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B.C. tide rising for wave energy, UVic engineer says

B.C.’s twisting coastline of inlets and islands dotted with isolated communities offers a unique opportunity for wave energy developers, says a UVic engineer.
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A University of Victoria-based team deploys a buoy and precision instruments to measure waves off Ucluelet.

B.C.’s twisting coastline of inlets and islands dotted with isolated communities offers a unique opportunity for wave energy developers, says a UVic engineer.

Bryson Robertson, adjunct professor of mechanical engineering at the University of Victoria, said with the possible exception of Chile, nowhere else in the world offers anything close.

“But they [Chile] don’t have the same heavily contoured coastline,” said Robertson.

“B.C. is unique in that it may become the first place in the world that wave energy can penetrate and become economically viable.”

He is also a project manager with the Institute of Integrated Energy Systems at UVic and spoke at a conference there Thursday.

Advocates say unlike solar or wind energy, waves never get blocked by clouds or stop entirely.

The energy-capturing devices can be large steel paddles sitting on the ocean bottom, flapping back and forth as waves pass. Or, they can be tethered, floating buoys going up and down on the tops of waves, driving pistons.

He believes wave energy is ready to move to the next step in the province. That would involve testing energy-capture devices in the ocean. Also important is observing how well the devices survive.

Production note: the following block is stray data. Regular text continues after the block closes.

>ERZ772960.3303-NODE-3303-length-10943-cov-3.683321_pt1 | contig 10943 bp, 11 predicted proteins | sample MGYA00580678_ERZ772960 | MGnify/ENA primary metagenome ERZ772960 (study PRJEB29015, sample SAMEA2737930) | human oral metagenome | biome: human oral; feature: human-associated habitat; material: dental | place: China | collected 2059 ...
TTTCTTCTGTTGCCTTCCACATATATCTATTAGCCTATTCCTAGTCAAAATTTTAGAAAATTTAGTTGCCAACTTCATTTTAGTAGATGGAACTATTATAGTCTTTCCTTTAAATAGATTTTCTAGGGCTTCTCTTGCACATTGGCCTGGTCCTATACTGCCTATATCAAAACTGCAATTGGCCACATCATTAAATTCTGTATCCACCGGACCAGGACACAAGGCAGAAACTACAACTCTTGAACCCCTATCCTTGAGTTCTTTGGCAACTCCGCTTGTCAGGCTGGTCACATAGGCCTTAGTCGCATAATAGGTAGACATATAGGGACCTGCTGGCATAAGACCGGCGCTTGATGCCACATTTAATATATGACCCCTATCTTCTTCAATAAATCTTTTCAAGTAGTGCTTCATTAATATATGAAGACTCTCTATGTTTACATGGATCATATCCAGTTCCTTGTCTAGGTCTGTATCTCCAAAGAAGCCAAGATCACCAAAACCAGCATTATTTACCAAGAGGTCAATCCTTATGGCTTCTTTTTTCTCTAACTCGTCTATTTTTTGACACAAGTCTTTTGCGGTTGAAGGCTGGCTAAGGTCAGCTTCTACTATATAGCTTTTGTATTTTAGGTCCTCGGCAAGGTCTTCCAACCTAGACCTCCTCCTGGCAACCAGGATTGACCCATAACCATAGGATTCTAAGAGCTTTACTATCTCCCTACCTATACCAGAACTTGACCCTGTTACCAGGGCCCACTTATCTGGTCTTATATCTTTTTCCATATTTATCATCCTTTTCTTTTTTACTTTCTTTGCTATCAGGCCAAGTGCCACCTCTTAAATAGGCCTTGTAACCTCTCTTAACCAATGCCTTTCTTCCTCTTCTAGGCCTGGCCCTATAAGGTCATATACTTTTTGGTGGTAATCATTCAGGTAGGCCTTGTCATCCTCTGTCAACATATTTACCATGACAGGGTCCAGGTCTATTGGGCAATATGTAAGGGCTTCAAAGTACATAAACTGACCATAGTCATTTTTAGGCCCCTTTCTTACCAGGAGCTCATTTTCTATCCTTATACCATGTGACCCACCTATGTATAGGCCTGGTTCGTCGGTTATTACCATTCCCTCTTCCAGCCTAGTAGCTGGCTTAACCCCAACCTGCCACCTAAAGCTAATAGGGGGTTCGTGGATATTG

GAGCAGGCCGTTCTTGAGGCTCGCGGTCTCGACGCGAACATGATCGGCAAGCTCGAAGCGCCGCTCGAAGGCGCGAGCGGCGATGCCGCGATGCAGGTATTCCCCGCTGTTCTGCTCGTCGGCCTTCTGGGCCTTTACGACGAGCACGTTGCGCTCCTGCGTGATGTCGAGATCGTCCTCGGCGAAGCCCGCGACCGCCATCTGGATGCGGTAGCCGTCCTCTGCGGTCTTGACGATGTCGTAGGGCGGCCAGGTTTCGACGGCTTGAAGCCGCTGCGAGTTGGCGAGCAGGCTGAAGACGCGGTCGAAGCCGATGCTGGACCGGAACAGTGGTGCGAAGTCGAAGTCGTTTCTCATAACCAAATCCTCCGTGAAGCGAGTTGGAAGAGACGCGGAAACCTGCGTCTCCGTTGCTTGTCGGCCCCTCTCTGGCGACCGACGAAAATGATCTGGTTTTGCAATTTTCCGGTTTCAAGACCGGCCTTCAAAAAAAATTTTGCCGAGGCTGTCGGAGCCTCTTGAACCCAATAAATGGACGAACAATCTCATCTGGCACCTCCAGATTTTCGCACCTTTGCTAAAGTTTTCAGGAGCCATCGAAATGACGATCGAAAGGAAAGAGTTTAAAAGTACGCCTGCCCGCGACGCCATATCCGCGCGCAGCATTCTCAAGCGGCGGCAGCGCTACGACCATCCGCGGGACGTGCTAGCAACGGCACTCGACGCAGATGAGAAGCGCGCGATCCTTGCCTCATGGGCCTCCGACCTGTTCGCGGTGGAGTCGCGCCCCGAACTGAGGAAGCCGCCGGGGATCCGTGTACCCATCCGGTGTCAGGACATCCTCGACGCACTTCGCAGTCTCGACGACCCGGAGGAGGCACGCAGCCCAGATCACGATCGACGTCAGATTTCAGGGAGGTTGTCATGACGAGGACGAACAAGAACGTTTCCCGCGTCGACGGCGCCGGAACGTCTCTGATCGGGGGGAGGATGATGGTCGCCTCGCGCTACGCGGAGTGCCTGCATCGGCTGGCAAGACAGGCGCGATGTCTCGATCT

The west coast of Vancouver Island near Tofino and Ucluelet offers great testing opportunities. Testing can start with gentle waves in one spot and move to more active ocean in other spots.

One holdup is the lack of clear responsibility. “Who is the landlord of the ocean space?” asked Robertson. “Is it the feds? Is it the province? Is it First Nations?”

He has called on governments to prepare legislation and regulations. “This is an opportunity. So let’s be proactive.”

Coastal First Nations not only stand to benefit, they are a big part of the potential market. With many of them spending 50 cents per kilowatt-hour to generate electricity with diesel, the wave energy industry can compete.

B.C.’s isolated coastal communities are close enough together to offer a good energy market for wave technology. Robertson said on their own, each community is small. Added up, however, they can offer a decent-scale market.

“That’s not something that is replicated anywhere else in the world,” he said.

“At 50 cents per kilowatt-hour, wave technology should be able to compete.”

rwatts@timescolonist